Evolution, politics and democracy  

Having lived for the vast majority of our existence as a species under a system of government which depended on a chief of some type – a tribal chief, a king or a dictator – we live now in an era in which democracy is the most widespread political system. It seems to have taken over. I am though concerned about its longevity and how firmly rooted it is.

It is worth noting that the original UN constitution made no reference to democracy until the fall of the Berlin Wall and the end of the cold war. It was only in 1999 that the UN’s Universal Declaration of the Rights of Man was modified to include:

“the right to full participation and other fundamental democratic rights and other liberties inherent in any democratic society.”

The result? Almost every government now proclaims itself to be a democracy. This is hypocrisy for many, but they think that they ought to pretend because it is the preferred international model. They can often lie with impunity because it is difficult to show that a country is not in fact a democracy. But as we know, a democracy doesn’t exist simply because there is an election from time to time. There need also to be the conditions required for a genuine form of participation in those elections. This requires not only a voting booth, but the liberty to vote against those in power without fear of the consequences – and so freedom of opinion and expression and the rule of law. Thus a country can easily say that it is democratic when in fact the real exercise of democracy is prevented in order to allow the sort of corruption which we see in Russia and various other countries at the moment.

But we can see from recent events in Western countries, even those with a strong tradition of democracy, that democracy can go wrong. Difficulties emerge in part because of the party system. A major party is resistant to the normal pressures of natural selection, even when it no longer actually responds to the wishes of the people and the circumstances of the times. This is in contrast to the position of independent MPs who are much more easily removed. Parties will have money, investments and a party structure, all there to assure the continued existence of it and its philosophy in their darkest moments. So then it has an inertia which is difficult to stop. Its self-belief creates an impression of invulnerability. In turn, this discourages the formation or the growth of other parties or the departure of its supporters to join a new party, for fear of finding themselves in the political desert. Obviously even a party (or an organisation) with a long history can finally disappear. But the process is not straightforward. Normally it follows a period of tension which stretches the elastic until it finally breaks. It is similar to the evolutionary process of ‘Punctuated Equilibrium’. Dinosaurs dominated the world for almost 200 million years until a catastrophic change in the climate suddenly removed them. In turn, this allowed some other little animals to replace them, which had not until then made much progress: primitive mammals, our ancestors. The dinosaurs never made it back.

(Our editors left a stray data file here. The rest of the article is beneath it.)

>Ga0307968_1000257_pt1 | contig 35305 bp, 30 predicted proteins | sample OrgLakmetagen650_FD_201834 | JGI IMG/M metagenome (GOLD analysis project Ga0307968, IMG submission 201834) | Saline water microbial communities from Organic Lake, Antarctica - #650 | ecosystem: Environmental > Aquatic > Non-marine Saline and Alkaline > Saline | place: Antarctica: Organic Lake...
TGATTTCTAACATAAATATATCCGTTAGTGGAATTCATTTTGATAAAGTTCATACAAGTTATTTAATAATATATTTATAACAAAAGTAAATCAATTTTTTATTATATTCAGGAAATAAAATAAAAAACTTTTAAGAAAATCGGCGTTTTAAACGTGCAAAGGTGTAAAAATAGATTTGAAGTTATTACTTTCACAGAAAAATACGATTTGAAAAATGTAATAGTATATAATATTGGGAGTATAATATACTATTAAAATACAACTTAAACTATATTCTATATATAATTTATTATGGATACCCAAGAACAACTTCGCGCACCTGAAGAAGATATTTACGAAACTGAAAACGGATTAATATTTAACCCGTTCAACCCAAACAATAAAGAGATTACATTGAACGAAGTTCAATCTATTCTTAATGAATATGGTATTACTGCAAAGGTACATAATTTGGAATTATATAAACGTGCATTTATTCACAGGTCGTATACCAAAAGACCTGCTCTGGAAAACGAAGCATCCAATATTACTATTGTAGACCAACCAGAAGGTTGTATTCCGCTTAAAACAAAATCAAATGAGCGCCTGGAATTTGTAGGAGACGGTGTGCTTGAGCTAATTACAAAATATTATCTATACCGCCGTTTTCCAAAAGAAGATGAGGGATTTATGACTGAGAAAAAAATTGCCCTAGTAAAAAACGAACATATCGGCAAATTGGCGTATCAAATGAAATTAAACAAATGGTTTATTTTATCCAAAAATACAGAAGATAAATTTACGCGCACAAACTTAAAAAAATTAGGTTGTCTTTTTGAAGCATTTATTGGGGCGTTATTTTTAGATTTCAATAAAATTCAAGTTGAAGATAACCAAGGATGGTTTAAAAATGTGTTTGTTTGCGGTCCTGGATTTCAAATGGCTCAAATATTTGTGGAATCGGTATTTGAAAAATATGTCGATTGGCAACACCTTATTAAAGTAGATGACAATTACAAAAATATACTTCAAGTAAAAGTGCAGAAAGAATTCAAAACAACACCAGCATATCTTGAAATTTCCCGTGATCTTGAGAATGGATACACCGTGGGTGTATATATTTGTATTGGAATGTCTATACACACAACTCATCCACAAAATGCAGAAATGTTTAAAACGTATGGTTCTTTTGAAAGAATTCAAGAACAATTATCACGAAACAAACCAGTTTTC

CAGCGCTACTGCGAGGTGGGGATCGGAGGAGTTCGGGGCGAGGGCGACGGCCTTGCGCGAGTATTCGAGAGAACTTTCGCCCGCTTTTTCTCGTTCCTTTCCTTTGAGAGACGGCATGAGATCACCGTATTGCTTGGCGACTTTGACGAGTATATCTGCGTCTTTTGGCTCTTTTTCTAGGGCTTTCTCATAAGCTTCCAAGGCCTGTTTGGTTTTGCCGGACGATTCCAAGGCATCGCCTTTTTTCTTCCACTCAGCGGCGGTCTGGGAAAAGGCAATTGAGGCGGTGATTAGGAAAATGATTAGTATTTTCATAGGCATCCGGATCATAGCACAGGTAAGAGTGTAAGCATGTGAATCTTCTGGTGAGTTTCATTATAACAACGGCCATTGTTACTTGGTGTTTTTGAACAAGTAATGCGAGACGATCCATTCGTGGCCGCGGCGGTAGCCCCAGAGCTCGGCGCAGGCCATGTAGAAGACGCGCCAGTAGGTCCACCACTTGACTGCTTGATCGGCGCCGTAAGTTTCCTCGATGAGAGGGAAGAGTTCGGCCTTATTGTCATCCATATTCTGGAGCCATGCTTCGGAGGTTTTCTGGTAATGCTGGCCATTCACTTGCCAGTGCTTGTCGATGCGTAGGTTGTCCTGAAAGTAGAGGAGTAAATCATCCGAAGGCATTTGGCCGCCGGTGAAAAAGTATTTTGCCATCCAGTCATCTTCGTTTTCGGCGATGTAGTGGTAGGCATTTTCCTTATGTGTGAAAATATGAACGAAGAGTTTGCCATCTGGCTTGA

And it might just be that we are now in a state of change in the political climate which will initiate yet another era. Recently we have seen political earthquakes in Europe. In Germany, Austria, Italy, Poland, Hungary and other countries we have seen the growth of extremist parties which, until now, were at the margins or simply did not exist. In France, miraculously, a new party of the centre won. But elsewhere the traditional parties have not succeeded in recognising and suggesting solutions for the problems perceived by the voters to be important. And so democracy suffers. It suffers because when there is not a choice which speaks to the voters, they have a tendency to lose their faith in the system and not vote, because it’s not worth the bother, or they vote for extremist parties as a protest. Disenchantment with democracy has also arrived in the UK. According to a series of surveys, the proportion of our fellow-citizens who support an authoritarian leadership of our country - a ‘strong man’ - has increased from 25% in 1999 to 50% now. Those under the age of 25 are much more critical of democracy than the corresponding age group was 20 years ago.